The root of meditation’s psychological benefits lies in its ability to reduce bodily concentrations of cortisol, a powerful stress hormone. Cortisol causes a spike in cytokines, chemicals that contribute to inflammation. Inflammation, in turn, can impair sleep, dampen mood, increase blood pressure, intensify anxiety, and cause exhaustion and brain fog. By taming our cortisol levels, meditation can reverse the negative impacts of high cortisol, thereby combatting the aforementioned afflictions. It also decreases depression, phobias, obsessive-compulsive disorder, and panic attacks, and increases levels of feel-good compounds like serotonin and human growth hormone.
Even for those who do not experience chronic psychological turbulence, meditation is conducive to sociability and positivity. Meditation increases feelings of social connection and empathy, remedying feelings of loneliness and detachment. Associate Director of the Center for Compassion and Altruism Research and Education at Stanford claims meditation also improves our ability to regulate our emotions and put thoughts and feelings into perspective. Indeed, studies indicate that meditation increases brain volume in areas of the brain responsible for regulating emotions and self-control.
The positive effects of meditation on the brain are not limited to mood regulation. Meditation also enhances cognitive capacities. Indeed, Shrimati Bhanu Narasimhan refers to meditation as “mental hygiene.” Meditation has been proven to increase the amount of gray matter in both the hippocampus and the frontal lobe, contributing to improved memory and thought. It also increases cortical thickness in the areas of the brain responsible for introspection and concentration. Multiple studies demonstrate that it sharpens attention span, in turn promoting mental agility.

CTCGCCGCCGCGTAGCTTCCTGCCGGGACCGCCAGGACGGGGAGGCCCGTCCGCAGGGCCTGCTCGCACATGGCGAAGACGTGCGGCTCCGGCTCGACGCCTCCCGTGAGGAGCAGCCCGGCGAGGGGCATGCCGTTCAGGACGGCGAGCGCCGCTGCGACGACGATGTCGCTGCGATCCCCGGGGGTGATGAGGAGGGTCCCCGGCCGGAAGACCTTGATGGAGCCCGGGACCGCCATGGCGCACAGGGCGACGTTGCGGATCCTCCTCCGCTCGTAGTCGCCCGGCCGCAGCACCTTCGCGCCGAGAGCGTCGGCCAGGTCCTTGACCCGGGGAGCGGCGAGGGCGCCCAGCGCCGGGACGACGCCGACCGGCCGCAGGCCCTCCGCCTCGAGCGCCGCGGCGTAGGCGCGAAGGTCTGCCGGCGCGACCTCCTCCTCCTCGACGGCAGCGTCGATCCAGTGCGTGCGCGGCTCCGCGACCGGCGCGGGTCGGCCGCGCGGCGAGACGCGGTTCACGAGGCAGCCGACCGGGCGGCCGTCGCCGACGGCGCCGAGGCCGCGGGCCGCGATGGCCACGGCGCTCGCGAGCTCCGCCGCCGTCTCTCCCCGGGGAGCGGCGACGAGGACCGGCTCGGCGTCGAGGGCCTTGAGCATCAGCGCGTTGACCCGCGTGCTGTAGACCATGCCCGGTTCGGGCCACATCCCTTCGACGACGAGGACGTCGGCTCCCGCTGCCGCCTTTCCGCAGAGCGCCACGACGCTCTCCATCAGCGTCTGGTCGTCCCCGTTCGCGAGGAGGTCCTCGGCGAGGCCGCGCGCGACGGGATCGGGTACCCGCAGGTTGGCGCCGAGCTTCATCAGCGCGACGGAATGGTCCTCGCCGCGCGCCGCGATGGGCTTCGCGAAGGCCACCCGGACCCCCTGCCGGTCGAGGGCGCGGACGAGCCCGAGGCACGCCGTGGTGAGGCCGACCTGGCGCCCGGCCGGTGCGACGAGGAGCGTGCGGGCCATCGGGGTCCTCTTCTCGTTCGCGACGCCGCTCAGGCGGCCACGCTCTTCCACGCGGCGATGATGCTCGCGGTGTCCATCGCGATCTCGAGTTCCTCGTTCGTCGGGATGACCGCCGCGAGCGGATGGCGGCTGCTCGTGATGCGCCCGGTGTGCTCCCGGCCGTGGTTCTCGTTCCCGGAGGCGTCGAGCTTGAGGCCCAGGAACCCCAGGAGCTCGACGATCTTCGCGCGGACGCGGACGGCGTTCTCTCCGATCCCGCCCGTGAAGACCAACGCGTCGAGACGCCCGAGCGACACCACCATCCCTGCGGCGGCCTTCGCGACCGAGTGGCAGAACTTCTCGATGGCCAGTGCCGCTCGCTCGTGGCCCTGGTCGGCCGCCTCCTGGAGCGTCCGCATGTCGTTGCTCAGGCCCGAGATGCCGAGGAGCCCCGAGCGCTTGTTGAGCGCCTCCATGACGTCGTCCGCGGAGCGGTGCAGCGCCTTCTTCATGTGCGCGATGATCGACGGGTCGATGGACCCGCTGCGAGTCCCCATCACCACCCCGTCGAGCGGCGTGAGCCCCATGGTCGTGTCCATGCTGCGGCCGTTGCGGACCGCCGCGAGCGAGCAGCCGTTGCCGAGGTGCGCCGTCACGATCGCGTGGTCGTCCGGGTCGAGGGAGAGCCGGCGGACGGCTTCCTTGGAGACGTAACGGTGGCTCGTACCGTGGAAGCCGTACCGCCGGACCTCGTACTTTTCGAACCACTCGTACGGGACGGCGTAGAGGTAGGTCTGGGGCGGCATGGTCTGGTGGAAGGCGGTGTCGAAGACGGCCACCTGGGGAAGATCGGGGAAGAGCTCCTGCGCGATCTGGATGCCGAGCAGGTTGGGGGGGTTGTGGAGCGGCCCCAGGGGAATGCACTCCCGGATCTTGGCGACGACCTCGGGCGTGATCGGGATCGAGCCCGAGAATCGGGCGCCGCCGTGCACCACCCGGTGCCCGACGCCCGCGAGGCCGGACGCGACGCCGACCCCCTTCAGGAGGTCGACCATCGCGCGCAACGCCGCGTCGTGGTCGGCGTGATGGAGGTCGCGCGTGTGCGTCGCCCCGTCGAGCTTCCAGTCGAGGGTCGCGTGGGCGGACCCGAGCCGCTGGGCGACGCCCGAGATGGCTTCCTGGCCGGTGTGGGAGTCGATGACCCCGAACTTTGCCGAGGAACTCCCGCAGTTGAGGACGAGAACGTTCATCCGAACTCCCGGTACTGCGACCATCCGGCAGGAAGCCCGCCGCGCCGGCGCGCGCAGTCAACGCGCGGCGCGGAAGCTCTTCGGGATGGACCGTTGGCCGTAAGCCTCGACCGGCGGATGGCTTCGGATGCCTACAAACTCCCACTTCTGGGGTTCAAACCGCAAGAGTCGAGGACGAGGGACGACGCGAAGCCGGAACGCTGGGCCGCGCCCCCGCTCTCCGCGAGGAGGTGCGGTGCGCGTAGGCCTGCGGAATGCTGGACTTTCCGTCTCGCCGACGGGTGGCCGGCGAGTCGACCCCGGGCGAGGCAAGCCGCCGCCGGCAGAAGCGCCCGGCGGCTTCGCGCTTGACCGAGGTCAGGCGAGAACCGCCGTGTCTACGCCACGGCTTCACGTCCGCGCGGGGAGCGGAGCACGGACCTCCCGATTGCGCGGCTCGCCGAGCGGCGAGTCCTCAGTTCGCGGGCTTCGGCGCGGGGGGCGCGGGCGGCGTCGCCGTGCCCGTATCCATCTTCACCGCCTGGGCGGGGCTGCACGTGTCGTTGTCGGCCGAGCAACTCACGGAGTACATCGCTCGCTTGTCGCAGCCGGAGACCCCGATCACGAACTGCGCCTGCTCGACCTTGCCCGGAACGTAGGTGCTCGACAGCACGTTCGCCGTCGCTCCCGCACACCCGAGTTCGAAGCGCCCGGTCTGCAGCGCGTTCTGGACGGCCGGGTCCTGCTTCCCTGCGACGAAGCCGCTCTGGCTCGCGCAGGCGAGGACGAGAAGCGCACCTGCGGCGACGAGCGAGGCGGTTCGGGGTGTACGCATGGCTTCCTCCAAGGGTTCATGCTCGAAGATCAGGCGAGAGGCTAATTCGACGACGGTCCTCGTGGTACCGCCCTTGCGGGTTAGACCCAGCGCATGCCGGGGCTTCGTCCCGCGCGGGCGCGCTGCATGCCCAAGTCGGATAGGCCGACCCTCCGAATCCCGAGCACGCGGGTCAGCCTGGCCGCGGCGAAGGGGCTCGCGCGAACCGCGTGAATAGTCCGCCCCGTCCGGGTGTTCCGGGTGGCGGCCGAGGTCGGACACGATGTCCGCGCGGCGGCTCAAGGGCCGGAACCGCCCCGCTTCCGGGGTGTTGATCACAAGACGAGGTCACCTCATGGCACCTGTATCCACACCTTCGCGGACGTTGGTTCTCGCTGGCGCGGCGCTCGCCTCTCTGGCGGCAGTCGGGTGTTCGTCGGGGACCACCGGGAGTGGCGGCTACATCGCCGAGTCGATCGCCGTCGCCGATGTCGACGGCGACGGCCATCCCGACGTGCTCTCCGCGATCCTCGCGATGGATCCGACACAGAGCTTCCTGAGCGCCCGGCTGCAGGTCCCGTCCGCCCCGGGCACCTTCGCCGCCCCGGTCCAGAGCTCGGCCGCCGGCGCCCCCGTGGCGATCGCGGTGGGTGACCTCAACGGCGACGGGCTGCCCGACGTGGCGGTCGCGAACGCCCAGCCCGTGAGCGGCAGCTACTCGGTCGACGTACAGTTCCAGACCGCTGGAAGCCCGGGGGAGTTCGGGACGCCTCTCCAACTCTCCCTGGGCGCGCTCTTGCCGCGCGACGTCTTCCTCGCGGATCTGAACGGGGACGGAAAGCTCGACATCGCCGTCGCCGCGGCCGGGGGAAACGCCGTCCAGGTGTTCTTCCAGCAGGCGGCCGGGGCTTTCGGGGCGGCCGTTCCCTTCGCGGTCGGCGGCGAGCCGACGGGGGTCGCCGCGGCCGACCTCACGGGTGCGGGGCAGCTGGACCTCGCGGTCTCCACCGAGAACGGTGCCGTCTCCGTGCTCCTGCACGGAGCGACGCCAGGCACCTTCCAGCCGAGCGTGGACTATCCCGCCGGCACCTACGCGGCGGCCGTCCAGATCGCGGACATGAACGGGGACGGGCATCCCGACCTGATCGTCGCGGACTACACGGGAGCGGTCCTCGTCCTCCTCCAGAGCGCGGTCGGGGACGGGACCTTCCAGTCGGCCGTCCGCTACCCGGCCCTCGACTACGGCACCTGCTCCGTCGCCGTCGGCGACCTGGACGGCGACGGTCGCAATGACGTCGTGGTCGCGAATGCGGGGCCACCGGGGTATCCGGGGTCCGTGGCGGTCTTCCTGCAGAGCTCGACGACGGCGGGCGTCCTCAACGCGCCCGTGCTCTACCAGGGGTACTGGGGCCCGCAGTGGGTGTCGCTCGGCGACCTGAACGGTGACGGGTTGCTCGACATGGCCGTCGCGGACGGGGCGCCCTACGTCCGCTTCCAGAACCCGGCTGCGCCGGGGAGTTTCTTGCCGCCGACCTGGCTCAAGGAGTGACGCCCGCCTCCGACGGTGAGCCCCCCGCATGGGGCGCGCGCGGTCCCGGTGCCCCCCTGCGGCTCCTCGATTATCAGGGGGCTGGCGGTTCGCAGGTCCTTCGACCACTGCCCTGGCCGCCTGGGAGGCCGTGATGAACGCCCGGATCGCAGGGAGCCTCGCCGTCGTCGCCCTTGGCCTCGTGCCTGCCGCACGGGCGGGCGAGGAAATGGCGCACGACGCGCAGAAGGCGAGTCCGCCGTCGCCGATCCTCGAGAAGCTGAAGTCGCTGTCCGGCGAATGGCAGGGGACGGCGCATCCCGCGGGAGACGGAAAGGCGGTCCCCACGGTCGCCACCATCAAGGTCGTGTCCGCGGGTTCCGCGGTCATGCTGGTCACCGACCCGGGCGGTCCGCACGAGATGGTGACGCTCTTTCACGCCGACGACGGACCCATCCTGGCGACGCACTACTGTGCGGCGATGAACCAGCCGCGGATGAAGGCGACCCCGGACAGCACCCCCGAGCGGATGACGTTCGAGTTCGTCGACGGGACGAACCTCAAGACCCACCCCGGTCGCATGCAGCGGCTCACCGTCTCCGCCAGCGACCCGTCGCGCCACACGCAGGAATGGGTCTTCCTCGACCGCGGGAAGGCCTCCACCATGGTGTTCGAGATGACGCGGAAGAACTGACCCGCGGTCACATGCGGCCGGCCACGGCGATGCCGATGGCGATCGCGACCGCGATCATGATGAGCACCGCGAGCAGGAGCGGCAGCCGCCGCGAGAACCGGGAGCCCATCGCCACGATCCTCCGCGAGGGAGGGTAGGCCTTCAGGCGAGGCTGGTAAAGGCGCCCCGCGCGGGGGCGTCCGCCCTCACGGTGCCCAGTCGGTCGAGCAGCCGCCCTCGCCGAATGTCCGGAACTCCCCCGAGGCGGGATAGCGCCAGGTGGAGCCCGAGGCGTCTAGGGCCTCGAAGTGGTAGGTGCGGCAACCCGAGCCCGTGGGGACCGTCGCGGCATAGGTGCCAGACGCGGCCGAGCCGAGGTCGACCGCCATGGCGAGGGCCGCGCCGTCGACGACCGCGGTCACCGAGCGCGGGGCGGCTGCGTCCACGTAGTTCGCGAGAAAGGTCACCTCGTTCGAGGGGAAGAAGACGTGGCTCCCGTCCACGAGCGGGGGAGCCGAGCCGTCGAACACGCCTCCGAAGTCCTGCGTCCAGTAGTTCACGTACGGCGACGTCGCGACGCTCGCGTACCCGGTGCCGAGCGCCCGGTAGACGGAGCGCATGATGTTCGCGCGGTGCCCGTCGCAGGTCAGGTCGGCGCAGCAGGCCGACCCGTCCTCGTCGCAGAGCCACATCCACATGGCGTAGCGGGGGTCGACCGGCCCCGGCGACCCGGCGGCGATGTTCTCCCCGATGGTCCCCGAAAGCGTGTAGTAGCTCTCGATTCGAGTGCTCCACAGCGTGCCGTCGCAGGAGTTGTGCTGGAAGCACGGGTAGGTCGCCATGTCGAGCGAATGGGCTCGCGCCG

Of course, those looking to benefit from a yoga retreat Hawaii has to offer seek to improve their physical health. To many of our guests’ surprise, meditation yields a shocking number of unprecedented physical benefits. These benefits are largely due to the reduction of cortisol, the stress hormone that harms immunity, blood pressure, and fertility.
Researchers at Harvard Medical School found that meditation was able to activate genes that protect against a host of physical disorders, such as infertility, high blood pressure, arthritis, and cancer. It also increases the length of telomeres, the chromosomal caps that indicate biological age. Increased telomeres length indicate improved resilience against the effects of oxidative stress. Meditation increases bodily concentrations of nitric oxide, reducing blood pressure and further protecting against the many physical threats of the body’s stress response.
Finally, meditation may also help ease digestive distress. Because meditation is conducive to mindfulness, it may help you tune into your bodily needs and make more nutritious choices. In reducing cortisol levels, meditation also prevents the anxiety and inflammation that can lead to gas, bloating, and constipation. Indeed, the State Universiry of New York recommends it as a treatment for symptoms of IBS. By lowering stress, meditation increases the flow of oxygen and nutrients to the body’s organs. This increased blood flow to digestive organs can support healthy digestion, which in turn facilitates detoxification. It is perhaps the facilitation of healthy digestion that has rendered meditation an Ayurvedic remedy for thousands of years.